For purposes of this appeal, we must take as true the following facts as set forth in the plaintiffs' complaint. See Rioux v. Barry, 283 Conn. 338, 341, 927 A.2d 304 (2007) (" [b]ecause in this appeal we review the trial court's ruling on a motion to dismiss, we take the facts to be those alleged in the complaint, construing them in a manner most favorable to the pleader" [internal quotation marks omitted]). The plaintiffs' mother, Ruth Tyler, established a trust naming the plaintiffs as beneficiaries and the defendant as trustee. Following their mother's death, the plaintiffs commenced an action[3] against the defendant in early 2011, alleging, inter alia, that he had mismanaged the trust by failing to diversify the trust's assets.[4] The defendant testified during a deposition in that case that he had relied on the advice of [164 Conn.App. 85] an investment advisor in deciding not to diversify the trust assets. In response to that testimony, the plaintiffs requested that the defendant pursue a claim against the advisor to recover for the losses of the trust pursuant to General Statutes § 45a-541i.[5] The defendant declined this request, and the court likewise denied the plaintiffs' motion to compel the defendant to seek recovery from the advisor. The plaintiffs thus attempted to recover from the investment advisor directly by citing in the advisor and amending their complaints, which the court ultimately dismissed for lack of standing. Upon that dismissal, the plaintiffs amended their complaints against the defendant to include counts seeking damages for his failure to pursue a claim against the advisor to recover for the losses of the trust. In order to prevail on their claims, the plaintiffs had to establish that the defendant relied on the advice of the investment adviser in deciding not to diversify the trust funds. At trial in October, 2013, the defendant testified that he had not [164 Conn.App. 86] relied on the advisor's advice in deciding not to diversify the trust assets. The jury returned a verdict for the defendant.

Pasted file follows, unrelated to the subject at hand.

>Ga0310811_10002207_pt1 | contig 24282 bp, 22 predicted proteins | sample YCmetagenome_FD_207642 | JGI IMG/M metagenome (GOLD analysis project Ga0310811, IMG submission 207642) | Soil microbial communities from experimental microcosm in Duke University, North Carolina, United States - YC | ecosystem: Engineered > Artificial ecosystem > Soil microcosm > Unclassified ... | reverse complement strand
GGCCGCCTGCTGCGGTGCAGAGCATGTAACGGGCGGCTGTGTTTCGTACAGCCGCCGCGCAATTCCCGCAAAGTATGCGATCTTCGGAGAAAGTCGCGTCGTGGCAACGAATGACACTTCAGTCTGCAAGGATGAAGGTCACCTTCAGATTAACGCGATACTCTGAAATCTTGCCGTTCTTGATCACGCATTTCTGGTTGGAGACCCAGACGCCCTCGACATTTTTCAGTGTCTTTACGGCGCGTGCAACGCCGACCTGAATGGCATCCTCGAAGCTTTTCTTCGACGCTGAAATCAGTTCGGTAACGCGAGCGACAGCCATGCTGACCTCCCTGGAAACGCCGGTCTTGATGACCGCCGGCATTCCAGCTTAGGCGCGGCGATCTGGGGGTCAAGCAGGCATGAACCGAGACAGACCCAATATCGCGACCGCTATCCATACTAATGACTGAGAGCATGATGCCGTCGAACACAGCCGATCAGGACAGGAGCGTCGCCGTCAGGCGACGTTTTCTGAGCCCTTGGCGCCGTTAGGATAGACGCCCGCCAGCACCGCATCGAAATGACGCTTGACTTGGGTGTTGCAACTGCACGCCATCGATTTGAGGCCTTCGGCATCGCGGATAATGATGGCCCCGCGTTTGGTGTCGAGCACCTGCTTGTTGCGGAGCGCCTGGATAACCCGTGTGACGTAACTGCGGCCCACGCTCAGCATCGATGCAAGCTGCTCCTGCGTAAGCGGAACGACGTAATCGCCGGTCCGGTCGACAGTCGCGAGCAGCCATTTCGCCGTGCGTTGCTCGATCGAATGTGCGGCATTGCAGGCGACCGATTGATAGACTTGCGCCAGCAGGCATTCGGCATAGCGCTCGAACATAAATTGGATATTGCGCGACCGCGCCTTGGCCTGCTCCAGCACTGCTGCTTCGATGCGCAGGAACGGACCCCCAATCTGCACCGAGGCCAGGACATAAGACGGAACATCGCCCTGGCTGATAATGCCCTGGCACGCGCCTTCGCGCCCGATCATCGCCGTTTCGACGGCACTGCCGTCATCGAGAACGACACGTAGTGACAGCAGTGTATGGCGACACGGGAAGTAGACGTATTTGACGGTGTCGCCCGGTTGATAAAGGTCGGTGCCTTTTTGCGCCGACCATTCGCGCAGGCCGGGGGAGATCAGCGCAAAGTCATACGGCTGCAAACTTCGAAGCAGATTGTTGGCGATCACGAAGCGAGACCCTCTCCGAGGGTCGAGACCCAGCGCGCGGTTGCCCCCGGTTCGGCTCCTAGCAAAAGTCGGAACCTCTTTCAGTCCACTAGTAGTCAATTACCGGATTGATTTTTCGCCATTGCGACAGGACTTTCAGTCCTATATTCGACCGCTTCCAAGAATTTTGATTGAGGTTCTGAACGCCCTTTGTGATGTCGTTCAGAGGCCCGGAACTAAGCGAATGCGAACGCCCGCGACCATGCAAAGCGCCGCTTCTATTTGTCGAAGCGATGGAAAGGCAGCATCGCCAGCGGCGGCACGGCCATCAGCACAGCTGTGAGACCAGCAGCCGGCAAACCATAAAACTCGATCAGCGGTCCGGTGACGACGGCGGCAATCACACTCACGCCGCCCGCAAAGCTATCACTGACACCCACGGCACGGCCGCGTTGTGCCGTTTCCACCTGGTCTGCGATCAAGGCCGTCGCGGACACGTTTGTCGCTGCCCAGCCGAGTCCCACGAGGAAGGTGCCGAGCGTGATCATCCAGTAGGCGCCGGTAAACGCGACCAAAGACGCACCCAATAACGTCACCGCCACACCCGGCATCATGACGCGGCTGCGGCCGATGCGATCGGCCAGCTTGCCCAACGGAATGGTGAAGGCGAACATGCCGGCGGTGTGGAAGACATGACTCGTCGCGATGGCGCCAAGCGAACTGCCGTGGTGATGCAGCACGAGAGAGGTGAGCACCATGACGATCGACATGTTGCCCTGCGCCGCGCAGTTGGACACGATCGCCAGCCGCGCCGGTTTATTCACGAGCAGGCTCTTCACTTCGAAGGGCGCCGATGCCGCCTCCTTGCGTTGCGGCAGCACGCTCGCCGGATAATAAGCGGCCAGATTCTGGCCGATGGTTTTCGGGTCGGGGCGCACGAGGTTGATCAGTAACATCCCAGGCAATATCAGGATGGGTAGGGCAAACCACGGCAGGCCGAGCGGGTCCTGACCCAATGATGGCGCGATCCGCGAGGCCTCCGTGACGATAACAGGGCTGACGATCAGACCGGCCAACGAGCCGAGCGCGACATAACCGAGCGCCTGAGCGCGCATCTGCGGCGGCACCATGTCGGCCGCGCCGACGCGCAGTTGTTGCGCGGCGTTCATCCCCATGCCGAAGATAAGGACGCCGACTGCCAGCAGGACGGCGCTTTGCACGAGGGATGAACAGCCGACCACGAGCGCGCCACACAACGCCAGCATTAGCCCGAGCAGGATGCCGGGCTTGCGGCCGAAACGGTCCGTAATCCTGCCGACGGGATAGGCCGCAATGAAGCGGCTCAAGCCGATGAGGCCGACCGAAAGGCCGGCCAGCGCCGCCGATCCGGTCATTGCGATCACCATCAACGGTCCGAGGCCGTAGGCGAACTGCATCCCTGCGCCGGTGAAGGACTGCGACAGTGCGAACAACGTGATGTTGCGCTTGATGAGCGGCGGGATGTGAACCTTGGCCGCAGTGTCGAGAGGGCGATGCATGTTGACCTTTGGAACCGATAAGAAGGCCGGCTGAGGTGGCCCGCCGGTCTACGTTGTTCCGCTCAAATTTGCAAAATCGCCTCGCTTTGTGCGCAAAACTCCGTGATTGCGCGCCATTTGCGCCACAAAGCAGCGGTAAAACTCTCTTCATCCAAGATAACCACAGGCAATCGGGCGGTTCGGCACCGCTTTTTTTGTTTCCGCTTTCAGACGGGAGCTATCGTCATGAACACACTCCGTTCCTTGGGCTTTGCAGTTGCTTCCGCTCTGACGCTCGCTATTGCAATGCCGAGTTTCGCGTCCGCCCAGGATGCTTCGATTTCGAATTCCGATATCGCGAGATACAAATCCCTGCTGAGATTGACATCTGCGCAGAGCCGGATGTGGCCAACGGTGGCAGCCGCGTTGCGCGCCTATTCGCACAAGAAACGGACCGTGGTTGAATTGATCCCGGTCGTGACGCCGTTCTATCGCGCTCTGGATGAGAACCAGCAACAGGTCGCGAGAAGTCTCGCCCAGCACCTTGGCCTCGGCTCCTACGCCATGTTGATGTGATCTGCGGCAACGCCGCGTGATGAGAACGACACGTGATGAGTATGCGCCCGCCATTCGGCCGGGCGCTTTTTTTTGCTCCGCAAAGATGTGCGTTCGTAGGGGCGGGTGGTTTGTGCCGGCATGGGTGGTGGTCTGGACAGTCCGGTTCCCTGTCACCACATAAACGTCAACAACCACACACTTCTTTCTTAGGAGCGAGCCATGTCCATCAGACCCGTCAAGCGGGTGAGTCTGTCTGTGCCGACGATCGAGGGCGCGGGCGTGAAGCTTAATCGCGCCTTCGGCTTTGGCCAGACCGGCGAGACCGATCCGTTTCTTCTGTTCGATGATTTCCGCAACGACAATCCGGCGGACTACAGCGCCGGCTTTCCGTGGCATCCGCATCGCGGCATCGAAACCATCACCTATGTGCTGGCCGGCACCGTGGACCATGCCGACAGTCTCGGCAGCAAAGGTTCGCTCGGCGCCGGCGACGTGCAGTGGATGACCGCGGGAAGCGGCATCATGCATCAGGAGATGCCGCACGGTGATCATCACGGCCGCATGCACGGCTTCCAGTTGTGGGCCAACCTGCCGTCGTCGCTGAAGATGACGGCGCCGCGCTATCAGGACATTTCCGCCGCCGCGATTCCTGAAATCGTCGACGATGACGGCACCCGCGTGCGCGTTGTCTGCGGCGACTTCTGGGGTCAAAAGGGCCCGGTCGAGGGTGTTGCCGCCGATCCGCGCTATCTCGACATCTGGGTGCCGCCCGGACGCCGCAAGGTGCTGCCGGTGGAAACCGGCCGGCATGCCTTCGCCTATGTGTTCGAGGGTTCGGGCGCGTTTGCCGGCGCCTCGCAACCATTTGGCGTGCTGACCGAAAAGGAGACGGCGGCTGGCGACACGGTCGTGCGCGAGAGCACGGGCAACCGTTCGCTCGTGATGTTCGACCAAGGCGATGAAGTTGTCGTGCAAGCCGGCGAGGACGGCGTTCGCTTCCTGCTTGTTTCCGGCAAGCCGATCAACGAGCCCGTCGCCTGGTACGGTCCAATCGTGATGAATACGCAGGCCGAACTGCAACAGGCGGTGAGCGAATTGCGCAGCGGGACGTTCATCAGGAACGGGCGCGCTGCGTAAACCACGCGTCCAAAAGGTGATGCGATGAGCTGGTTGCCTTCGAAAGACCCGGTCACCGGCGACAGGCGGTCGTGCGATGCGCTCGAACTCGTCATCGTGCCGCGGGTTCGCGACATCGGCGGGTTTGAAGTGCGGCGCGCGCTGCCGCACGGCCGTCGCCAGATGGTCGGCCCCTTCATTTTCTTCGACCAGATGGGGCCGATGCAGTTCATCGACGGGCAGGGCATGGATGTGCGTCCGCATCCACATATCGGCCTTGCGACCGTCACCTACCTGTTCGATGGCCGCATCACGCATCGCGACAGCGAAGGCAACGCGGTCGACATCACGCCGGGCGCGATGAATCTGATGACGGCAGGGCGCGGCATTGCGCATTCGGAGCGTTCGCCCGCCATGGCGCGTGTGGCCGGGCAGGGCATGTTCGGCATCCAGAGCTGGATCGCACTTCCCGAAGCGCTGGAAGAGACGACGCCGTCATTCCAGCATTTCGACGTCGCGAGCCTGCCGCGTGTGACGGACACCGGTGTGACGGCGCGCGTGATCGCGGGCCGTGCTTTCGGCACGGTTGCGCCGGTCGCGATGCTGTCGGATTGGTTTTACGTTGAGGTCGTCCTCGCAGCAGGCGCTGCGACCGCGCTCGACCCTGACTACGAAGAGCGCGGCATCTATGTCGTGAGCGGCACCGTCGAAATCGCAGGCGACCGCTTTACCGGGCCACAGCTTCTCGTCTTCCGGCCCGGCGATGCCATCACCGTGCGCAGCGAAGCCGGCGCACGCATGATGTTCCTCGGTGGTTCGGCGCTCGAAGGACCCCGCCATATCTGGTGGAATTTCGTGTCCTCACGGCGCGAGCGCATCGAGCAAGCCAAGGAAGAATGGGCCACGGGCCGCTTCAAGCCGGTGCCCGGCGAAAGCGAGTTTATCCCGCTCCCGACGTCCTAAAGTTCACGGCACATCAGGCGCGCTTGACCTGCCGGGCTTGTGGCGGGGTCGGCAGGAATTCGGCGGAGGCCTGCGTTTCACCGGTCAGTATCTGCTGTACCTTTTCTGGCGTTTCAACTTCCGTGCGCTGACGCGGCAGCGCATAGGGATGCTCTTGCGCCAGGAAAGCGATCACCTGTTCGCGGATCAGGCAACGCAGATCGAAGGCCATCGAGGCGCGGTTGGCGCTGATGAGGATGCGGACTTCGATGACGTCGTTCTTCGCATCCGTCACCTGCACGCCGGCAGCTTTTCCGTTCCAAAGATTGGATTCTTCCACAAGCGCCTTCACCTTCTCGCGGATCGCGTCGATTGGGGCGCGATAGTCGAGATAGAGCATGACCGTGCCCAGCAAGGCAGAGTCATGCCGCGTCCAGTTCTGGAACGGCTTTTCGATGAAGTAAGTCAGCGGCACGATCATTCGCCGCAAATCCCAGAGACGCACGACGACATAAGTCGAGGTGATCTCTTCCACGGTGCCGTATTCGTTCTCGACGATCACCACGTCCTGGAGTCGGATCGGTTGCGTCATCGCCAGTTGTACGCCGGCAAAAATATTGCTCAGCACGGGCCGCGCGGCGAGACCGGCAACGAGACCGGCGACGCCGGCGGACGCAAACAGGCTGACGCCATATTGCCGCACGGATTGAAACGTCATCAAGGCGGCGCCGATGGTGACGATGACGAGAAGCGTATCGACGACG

Following the jury's verdict against the plaintiffs in the initial action, the plaintiffs commenced a second action against the defendant on October 28, 2014, in the judicial district of Tolland at Rockville, alleging fraud and violations of CUTPA. In their claim of fraud, the plaintiffs alleged that the defendant's differing testimony at his deposition and at trial constituted a fraud that caused them to waste resources in pursuing claims against the investment advisor and the defendant for the losses of the trust's assets, and that such fraud constituted an abuse of the legal system. In the CUTPA count, the plaintiffs alleged that the defendant engaged in unfair business practices by (1) " perpetrating a fraud on the plaintiffs by making false statements under oath" ; (2) intimidating Jay Tyler by sending him a letter stating that " unless he withdrew his claims immediately the costs incurred by him and the trust [would] result in a claim against him for the cost of defenses, including legal fees" ; and (3) seeking court approval for accountings of the trust that included exorbitant fees when he had no fee agreement with Ruth Tyler.